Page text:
“Take Your Time” is interesting for its combination of rapidly delivered spoken word and warmly sung melody, and for its tentative attempts to acknowledge a woman’s own agency.

The structure borrows heavily from contemporary urban music, and will sound familiar to anyone who has listened to a fair amount of Drake. But Hunt keeps the proceedings grounded enough in country that it doesn’t sound nearly as reductive as it could’ve been.

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Single Review: Sam Hunt, “Leave the Night On”

Sam Hunt Leave the Night On

“Leave the Night On”
Sam Hunt

Written by Sam Hunt, Shane McAnally, and Josh Osborne

I feel like I’ve heard this song so many times before that the artist has to work extra hard just to even keep my attention.

Sam Hunt works pretty hard to do that.  Not as a vocalist, mind you.  But as a songwriter, which is what’s put him on the map in the first place.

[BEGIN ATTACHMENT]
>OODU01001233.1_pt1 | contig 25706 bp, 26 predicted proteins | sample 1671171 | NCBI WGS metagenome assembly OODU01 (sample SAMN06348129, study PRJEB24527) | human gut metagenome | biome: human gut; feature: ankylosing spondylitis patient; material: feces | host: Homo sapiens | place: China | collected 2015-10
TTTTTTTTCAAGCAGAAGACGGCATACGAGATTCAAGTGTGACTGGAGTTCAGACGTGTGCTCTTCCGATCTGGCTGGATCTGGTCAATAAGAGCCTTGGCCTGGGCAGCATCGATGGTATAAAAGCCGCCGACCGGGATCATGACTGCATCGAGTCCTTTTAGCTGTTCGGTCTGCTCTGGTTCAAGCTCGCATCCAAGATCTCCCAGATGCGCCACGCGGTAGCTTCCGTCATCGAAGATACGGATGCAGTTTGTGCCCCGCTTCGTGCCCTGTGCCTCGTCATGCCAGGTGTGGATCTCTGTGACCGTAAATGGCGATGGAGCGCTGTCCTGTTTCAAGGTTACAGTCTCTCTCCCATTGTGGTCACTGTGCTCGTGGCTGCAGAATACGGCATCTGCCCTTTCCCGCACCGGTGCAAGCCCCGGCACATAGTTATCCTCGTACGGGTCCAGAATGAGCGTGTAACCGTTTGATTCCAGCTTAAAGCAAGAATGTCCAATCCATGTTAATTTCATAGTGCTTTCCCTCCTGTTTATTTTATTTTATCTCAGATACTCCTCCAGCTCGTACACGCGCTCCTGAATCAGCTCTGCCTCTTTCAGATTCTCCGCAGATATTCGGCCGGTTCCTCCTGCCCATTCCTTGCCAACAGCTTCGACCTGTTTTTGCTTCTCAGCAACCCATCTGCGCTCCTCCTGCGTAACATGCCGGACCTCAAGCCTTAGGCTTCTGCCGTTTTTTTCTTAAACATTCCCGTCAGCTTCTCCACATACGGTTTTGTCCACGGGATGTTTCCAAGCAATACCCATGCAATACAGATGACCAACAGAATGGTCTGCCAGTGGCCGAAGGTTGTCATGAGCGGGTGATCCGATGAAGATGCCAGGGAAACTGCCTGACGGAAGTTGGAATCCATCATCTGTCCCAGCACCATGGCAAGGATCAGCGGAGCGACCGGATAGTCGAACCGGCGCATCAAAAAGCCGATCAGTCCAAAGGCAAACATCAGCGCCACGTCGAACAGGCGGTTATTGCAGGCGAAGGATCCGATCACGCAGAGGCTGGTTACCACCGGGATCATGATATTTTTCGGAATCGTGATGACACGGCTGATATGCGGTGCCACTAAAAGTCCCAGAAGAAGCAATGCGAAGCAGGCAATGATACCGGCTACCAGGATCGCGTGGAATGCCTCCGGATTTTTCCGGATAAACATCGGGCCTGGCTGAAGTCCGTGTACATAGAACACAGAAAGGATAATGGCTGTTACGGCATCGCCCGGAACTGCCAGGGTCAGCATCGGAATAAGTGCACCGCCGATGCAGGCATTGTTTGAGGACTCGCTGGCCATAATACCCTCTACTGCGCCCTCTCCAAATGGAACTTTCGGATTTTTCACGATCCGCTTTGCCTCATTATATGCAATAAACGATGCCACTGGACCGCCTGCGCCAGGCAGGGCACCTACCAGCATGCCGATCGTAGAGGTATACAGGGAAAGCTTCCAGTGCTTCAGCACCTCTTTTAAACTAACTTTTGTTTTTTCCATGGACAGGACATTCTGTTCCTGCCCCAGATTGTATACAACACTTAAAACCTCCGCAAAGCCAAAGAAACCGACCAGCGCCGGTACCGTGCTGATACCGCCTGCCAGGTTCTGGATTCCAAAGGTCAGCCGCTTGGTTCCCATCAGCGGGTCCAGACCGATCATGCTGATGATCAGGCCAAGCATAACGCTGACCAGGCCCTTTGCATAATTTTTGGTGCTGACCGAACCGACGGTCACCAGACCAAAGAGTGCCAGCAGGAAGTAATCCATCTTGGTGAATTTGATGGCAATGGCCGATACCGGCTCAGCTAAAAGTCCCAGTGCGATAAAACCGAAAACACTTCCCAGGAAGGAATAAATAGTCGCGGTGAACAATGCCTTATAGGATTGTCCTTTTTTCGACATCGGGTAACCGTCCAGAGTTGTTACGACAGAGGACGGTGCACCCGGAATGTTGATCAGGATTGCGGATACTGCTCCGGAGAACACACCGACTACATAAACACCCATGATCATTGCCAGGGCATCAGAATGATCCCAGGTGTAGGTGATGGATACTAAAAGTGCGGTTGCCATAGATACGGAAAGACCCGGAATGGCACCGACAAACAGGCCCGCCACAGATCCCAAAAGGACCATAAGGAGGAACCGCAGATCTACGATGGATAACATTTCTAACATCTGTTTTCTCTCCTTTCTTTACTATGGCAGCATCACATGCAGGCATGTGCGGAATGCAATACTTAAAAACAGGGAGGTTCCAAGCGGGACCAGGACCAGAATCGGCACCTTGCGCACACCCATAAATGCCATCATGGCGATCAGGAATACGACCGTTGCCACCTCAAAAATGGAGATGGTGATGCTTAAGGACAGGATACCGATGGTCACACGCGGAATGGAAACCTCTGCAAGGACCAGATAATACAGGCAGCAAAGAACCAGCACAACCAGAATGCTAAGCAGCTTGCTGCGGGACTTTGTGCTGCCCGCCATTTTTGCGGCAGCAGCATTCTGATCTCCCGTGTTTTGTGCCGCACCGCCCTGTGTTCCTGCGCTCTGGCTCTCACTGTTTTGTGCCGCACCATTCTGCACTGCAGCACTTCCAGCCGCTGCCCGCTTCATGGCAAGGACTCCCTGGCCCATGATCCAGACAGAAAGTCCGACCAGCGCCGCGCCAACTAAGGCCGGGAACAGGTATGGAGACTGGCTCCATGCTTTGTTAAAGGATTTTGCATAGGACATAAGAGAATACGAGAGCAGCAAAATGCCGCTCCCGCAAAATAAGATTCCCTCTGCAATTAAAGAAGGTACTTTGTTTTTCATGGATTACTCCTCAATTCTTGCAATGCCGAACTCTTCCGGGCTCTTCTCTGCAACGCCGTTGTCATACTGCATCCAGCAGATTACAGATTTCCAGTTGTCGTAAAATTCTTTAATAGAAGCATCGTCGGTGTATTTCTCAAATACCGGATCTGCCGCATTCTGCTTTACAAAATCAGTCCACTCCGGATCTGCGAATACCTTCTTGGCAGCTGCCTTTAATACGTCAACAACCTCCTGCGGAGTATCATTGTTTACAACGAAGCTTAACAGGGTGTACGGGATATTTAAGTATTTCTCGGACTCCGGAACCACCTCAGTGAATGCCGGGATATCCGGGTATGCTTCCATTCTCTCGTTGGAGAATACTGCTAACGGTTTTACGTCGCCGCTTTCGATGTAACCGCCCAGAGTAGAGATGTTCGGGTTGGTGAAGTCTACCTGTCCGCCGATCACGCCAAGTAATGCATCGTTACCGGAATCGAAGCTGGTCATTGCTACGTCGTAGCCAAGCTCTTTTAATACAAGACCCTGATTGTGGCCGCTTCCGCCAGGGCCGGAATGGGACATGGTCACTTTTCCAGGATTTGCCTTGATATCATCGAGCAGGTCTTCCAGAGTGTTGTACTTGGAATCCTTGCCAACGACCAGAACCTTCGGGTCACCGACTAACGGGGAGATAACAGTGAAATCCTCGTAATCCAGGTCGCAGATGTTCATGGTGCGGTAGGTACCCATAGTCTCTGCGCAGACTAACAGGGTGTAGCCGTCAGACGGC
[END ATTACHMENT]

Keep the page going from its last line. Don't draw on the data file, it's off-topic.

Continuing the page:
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Single Review: Blake Shelton featuring Gwen Sebastian, “My Eyes”

Blake Shelton My Eyes

“My Eyes”

Blake Shelton featuring Gwen Sebastian

Written by Andrew Dorff, Tommy Lee James, and Josh Osborne

Is a play on words really that romantic?  I can imagine being asked, “If I said you had a beautiful body, would you hold it against me?” getting an icebreaking laugh, for sure.

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Single Review: The Band Perry, “Chainsaw”

The Band Perry ChainsawA cool sounding record that is ultimately undermined by a juvenile delivery.

As is often the case with the Band Perry, the arrangement is interesting.  This is one of their more distinctive records in that sense, with enough changes in mood and sonics to give you aural whiplash.

But the vocal is so childish that it makes “Picture to Burn” sound like restrained maturity.  They’ve got the vocal chops, and they’ve got the creativity, but they don’t seem to be able to balance the two very well.  So yes, it’s interesting.  But it’s not very enjoyable to listen to.

Written by Shane McAnally, Josh Osborne, and Matt Ramsey

Grade: C

 

httpv://www.youtube.com/watch?v=m22PSWc71WA

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2014 Grammy Winners